## Parametric Applet

This applet draws a parametric curve (x(t),y(t)), for t in a specified range of values. It does this by plotting a sequence of points on the curve and connecting them with lines. The number of points that are plotted can be controlled. In the default version of the applet, there are input boxes for the starting and ending values of the parameter and for the number of intervals into which the range of t-values is divided. There is also a "Trace Curve!" button. If you click this button, a crosshair will move along the curve.

Here is a version that uses some applet params for configuration. This version is configured to respond to mouse actions on the canvas (click, shift-click, and click-and-drag for zooming and right-click-and-drag for panning). It also shows a grid, and it has several examples that can be loaded.

This version of the applet appears as a button that you can click to open a separate window:The applet tag for this version of the applet is:

<applet archive="webcompmath.jar" code="net.sourceforge.webcompmath.applets.Parametric" width=220 height=35>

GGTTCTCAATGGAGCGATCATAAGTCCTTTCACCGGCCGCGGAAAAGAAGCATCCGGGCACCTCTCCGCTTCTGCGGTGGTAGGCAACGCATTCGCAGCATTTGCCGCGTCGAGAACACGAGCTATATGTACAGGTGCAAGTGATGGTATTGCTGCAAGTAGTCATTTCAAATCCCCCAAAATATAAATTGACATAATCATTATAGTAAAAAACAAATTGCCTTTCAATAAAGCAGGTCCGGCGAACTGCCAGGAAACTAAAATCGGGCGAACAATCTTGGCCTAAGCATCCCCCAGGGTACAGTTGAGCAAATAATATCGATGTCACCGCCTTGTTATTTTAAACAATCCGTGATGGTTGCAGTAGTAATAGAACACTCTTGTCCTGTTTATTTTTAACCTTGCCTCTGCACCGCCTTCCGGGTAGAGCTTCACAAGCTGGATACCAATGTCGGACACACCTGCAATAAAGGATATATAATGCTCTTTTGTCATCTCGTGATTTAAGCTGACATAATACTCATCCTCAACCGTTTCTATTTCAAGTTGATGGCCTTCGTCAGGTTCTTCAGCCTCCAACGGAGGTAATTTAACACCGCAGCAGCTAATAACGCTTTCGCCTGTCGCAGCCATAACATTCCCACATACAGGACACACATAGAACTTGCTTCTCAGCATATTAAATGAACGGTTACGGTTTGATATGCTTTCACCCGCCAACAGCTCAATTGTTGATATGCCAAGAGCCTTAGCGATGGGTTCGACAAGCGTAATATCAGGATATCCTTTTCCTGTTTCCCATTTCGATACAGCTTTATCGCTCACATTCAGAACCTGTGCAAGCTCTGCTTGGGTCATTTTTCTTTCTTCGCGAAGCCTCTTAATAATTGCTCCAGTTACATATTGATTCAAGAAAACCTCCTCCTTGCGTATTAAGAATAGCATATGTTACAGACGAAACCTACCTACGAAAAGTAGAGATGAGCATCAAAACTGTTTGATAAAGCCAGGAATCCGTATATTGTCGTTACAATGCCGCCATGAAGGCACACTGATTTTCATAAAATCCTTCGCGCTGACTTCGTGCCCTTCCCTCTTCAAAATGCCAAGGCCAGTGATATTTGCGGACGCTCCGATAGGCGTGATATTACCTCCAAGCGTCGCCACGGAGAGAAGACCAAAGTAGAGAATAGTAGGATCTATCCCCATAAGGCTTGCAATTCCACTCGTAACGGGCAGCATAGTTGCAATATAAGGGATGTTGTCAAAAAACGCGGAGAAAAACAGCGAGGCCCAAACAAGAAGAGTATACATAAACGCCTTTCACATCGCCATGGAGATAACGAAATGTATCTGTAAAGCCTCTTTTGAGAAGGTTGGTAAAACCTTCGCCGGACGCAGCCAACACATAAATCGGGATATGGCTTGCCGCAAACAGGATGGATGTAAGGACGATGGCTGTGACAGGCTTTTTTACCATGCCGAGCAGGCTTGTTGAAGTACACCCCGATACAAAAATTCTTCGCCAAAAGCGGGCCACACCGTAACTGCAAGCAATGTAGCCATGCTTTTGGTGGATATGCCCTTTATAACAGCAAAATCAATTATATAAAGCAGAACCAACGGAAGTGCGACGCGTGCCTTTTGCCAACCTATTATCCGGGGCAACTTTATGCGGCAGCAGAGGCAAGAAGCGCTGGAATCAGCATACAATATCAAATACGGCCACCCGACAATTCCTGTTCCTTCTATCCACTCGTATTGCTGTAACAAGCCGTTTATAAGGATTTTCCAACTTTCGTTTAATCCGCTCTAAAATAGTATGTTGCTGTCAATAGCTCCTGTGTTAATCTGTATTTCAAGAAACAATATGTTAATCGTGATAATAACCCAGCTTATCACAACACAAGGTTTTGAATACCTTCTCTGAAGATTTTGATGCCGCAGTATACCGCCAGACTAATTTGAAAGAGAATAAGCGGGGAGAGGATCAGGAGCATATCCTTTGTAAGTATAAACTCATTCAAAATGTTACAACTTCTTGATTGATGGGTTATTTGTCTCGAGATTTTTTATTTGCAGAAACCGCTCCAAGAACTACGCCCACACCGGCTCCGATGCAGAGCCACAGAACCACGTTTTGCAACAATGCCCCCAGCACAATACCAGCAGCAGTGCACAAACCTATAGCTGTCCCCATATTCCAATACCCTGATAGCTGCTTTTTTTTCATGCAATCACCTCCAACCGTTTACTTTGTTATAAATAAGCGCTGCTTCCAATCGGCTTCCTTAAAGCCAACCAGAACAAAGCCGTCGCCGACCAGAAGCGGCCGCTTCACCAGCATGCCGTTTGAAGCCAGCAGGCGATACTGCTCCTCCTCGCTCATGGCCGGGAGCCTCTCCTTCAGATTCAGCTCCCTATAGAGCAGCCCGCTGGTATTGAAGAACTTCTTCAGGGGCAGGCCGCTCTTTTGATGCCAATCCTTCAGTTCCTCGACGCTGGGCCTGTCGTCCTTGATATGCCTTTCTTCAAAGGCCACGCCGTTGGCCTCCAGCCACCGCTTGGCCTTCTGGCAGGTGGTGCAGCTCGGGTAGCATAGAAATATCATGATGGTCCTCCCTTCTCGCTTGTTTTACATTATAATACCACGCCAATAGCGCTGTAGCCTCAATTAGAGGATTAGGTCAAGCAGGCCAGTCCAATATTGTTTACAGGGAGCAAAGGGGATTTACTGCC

<param name="FrameTitle" value="Parametric Curves">

<param name="FrameSize" value="600 400">

<param name="UseGrid" value="yes">

<param name="UseMouseZoom" value="yes">

<param name="UsePanner" value="yes">

<param name="UseRestoreButton" value="yes">

<param name="UseEqualizeButton" value="yes">

<param name="UseZoomButtons" value="yes">

<param name="Example1" value="Try tracing this ellipse; 5*sin(t); cos(t); -6 6 -6 6, 0 6.2832 100">

<param name="Example2" value="An example with discontinuities; trunc(t); 1/t; -3 3 -3 3, -3 3 200">

<param name="Example3" value="Logarithmic spiral; ln(t)*cos(t); ln(t)*sin(t); -4 4 -4 4, 1 30 400">

<param name="Example4" value="A cute squiggle; 2*cos(11*t) + 3*cos(5*t); 2*sin(10*t) - 4*sin(6*t); -6 6 -6 6, 0 6.2832 500">

<param name="Example5" value="A pointy squiggle; 2*cos(7*t) + 3*cos(5*t); 2*sin(9*t) - 4*sin(3*t); -6 6 -6 6, 0 6.2832 500"">

</applet>And finally here is a version that is set up as a gallery of examples. This has the same examples as the previous one, but no user input an no mouse zooming:

Many of the applet params are processed by the source code in the base class, GenericGraphApplet. See the list of params for that class for information about those parameters. Here is a table of the additional applet parameters processed by Parametric, including the params from GenericGraphApplet whose default values are changed in Parametric: